Fracking Los Angeles: What Life Is Like on the Country's Biggest Urban Oilfield
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And I think in that aspect we need to stop -- limit the blood loss of what they're doing, and are planning on doing, and rebuild the communities and work together. Basically, I say ban this fracking idea. It's something that's only profitable for the oil company. And it's getting at the dredges of stuff, and we need to look at newer technologies, and it's bleeding a dead horse. And what happens when that's gone? You're ended up with brown fields and contaminated ground and water. And who's going to end up having to pay for that is us again. We are really not going to get any benefit out of any of this.
SA: When did they start fracking these oil fields?
GG: The fracking date was actually back in ... I believe it's in 2004 -- I'll have to let you know the exact date on that. Paul Ferrazzi found the literature within the inner memos of the organization where they were kind of bragging on fracking in the oil fields here. And from that is where we basically, even at the time, we went to the supervisors saying, "You know what? They're fracking here." And I had a meeting at the Ladera Center, and the supervisor's assistant, Karly Katona (Deputy to Supervisor Mark Ridley-Thomas, Second District, County of Los Angeles) said, "No, they aren't fracking here; they're never going to frack here." And I said, "Well, yes, they are." And basically made me like I was this nut case.
And well, what are they doing, and what have they done? So, we basically have to go back and inform. We're continually going ahead and letting the community know that this is what's going on.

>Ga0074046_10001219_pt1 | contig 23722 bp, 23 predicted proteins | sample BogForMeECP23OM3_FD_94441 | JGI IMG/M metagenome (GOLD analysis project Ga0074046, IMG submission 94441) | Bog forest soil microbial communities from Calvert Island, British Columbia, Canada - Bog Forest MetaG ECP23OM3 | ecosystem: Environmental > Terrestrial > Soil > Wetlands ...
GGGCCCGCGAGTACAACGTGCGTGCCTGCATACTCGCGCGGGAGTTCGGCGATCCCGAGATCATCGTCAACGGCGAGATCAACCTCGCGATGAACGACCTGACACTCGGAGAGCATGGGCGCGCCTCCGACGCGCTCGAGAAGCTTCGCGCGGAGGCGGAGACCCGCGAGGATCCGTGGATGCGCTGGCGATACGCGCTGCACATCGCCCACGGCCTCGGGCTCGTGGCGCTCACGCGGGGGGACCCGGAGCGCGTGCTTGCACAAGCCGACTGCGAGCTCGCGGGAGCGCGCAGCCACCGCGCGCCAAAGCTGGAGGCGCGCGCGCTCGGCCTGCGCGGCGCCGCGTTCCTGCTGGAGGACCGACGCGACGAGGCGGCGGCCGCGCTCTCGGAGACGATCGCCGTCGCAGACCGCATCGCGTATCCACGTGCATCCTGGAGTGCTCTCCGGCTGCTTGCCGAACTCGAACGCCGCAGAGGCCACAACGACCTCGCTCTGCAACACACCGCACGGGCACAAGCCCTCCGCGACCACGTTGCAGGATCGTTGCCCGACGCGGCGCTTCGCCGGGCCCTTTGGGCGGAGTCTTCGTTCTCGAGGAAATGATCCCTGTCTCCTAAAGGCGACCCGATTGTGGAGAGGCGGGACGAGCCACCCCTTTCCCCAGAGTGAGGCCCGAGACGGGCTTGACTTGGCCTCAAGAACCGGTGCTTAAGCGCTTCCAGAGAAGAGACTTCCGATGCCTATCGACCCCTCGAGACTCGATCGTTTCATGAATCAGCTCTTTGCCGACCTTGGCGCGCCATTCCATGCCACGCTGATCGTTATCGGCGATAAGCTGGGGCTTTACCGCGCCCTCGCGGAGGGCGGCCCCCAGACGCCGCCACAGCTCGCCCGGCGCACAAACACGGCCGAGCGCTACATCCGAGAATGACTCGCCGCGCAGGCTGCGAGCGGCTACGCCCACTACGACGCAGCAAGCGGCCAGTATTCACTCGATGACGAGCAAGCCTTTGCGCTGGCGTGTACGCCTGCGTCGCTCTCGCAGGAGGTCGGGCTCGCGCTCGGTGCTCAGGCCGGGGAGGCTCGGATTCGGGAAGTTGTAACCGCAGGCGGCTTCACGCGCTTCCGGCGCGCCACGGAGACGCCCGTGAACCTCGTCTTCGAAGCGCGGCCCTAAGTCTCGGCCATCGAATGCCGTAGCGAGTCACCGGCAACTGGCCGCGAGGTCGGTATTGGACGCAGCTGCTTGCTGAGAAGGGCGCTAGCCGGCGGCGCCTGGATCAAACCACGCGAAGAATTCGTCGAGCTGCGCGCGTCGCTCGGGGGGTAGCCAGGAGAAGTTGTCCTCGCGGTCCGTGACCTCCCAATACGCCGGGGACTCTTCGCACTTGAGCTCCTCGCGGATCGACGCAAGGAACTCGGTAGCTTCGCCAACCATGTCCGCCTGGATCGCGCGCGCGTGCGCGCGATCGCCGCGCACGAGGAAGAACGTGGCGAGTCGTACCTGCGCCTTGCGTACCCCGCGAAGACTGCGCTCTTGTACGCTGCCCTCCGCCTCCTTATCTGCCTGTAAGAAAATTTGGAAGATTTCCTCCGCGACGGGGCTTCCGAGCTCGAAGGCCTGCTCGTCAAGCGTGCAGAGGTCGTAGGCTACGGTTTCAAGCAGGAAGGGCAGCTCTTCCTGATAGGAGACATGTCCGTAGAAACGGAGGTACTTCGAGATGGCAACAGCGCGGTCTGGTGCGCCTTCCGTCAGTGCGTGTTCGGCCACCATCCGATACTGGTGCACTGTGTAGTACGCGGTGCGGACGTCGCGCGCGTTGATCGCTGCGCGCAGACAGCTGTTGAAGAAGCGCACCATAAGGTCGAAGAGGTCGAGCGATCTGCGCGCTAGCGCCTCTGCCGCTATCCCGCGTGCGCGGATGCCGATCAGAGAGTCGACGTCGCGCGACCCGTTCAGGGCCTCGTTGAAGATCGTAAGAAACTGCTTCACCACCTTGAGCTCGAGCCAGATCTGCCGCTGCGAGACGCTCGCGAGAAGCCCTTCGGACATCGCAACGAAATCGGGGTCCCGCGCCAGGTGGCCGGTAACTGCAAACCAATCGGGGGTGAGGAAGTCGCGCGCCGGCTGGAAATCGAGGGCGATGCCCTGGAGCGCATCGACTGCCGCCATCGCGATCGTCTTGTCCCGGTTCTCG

SA: So, when you found out that they were already fracking these oil fields, what did you do? Are they fracking right now? What's the plan? I understand that there was some sort of negotiation that went on, so they've now lowered the number of sites. So, if you could talk a bit about that so we have a picture of this largest urban oil field, contiguous urban oil field in the country.
GG: Originally they wanted to do 1,000 wells in this oil field, and through negotiations we got it down to 500 and some change. But they basically want to drill 53 wells for the next 20 years, and after that they can continue pumping, actually getting, exporting the oil out of there for the next 100 years if they can. There's apparently 65% of this sludge or crude basically in the ground where they want to use this fracking technology with the chemicals and polymers to get at it, and then also, to top that off, they want to put a couple steam injection plants over here, too, to just even heat it up more so they can pump it out quicker and easier. It's basically just going to make these hills vibrate.
SA: And when you say, "negotiate," who are you negotiating with?
GG: We were negotiating against the oil company, PXP -- Plains Exploration and the county of Los Angeles. There were four of us that were suing the county and the oil company. It was Citizens Coalition for a Safe Community; the Community Project; the NRDC with the Community Health Councils; and the City of Culver City. We got consolidated underneath one judge, and just did a lot of arbitration for a long, long time.
SA: What would you like to see happen?
GG: Personally, I say ban fracking. It's just not a viable outcome for the risk. The risk factor doesn't outweigh what the oil company's making. They're the ones that are profiting on this, no matter how you look at it. Either they get the oil out, they're making money on us with this, and/or if they cause a catastrophe here, there again they get money, too. I mean, Halliburton's good for coming into communities that are wiped out and cleaning them up also. So, it's a win-win for them, and I don't really see where the communities get any actual benefit.